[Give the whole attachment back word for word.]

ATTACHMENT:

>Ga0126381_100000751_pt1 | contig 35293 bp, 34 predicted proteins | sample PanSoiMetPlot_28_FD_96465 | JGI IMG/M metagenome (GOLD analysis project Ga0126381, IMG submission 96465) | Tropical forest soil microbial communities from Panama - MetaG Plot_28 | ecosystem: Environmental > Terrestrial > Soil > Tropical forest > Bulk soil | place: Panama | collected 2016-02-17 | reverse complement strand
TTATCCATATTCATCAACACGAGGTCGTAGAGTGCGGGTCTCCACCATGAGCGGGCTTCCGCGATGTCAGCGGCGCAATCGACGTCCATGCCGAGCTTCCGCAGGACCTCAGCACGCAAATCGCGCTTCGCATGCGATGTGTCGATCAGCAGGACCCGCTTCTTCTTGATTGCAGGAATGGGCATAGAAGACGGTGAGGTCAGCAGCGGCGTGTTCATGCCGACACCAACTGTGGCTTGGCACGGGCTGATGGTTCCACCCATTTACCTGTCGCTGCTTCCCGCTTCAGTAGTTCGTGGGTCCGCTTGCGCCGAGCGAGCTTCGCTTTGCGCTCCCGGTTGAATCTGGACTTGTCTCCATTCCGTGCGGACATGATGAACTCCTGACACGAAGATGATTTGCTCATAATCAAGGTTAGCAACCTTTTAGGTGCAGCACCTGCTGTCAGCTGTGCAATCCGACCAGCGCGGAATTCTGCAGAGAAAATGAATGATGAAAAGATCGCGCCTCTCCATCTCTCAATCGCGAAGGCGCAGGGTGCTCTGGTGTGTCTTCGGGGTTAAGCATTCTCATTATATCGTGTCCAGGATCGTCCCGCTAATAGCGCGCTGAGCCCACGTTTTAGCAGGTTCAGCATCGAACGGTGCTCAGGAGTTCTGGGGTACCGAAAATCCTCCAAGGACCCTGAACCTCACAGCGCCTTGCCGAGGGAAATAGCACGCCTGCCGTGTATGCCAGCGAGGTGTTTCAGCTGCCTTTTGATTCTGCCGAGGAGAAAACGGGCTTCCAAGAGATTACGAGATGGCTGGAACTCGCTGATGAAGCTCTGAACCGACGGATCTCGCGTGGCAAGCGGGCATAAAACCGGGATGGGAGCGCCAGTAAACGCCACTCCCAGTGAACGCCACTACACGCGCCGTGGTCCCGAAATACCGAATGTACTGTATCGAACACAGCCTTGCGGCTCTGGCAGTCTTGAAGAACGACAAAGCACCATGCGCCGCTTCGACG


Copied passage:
>Ga0126381_100000751_pt1 | contig 35293 bp, 34 predicted proteins | sample PanSoiMetPlot_28_FD_96465 | JGI IMG/M metagenome (GOLD analysis project Ga0126381, IMG submission 96465) | Tropical forest soil microbial communities from Panama - MetaG Plot_28 | ecosystem: Environmental > Terrestrial > Soil > Tropical forest > Bulk soil | place: Panama | collected 2016-02-17 | reverse complement strand
TTATCCATATTCATCAACACGAGGTCGTAGAGTGCGGGTCTCCACCATGAGCGGGCTTCCGCGATGTCAGCGGCGCAATCGACGTCCATGCCGAGCTTCCGCAGGACCTCAGCACGCAAATCGCGCTTCGCATGCGATGTGTCGATCAGCAGGACCCGCTTCTTCTTGATTGCAGGAATGGGCATAGAAGACGGTGAGGTCAGCAGCGGCGTGTTCATGCCGACACCAACTGTGGCTTGGCACGGGCTGATGGTTCCACCCATTTACCTGTCGCTGCTTCCCGCTTCAGTAGTTCGTGGGTCCGCTTGCGCCGAGCGAGCTTCGCTTTGCGCTCCCGGTTGAATCTGGACTTGTCTCCATTCCGTGCGGACATGATGAACTCCTGACACGAAGATGATTTGCTCATAATCAAGGTTAGCAACCTTTTAGGTGCAGCACCTGCTGTCAGCTGTGCAATCCGACCAGCGCGGAATTCTGCAGAGAAAATGAATGATGAAAAGATCGCGCCTCTCCATCTCTCAATCGCGAAGGCGCAGGGTGCTCTGGTGTGTCTTCGGGGTTAAGCATTCTCATTATATCGTGTCCAGGATCGTCCCGCTAATAGCGCGCTGAGCCCACGTTTTAGCAGGTTCAGCATCGAACGGTGCTCAGGAGTTCTGGGGTACCGAAAATCCTCCAAGGACCCTGAACCTCACAGCGCCTTGCCGAGGGAAATAGCACGCCTGCCGTGTATGCCAGCGAGGTGTTTCAGCTGCCTTTTGATTCTGCCGAGGAGAAAACGGGCTTCCAAGAGATTACGAGATGGCTGGAACTCGCTGATGAAGCTCTGAACCGACGGATCTCGCGTGGCAAGCGGGCATAAAACCGGGATGGGAGCGCCAGTAAACGCCACTCCCAGTGAACGCCACTACACGCGCCGTGGTCCCGAAATACCGAATGTACTGTATCGAACACAGCCTTGCGGCTCTGGCAGTCTTGAAGAACGACAAAGCACCATGCGCCGCTTCGACG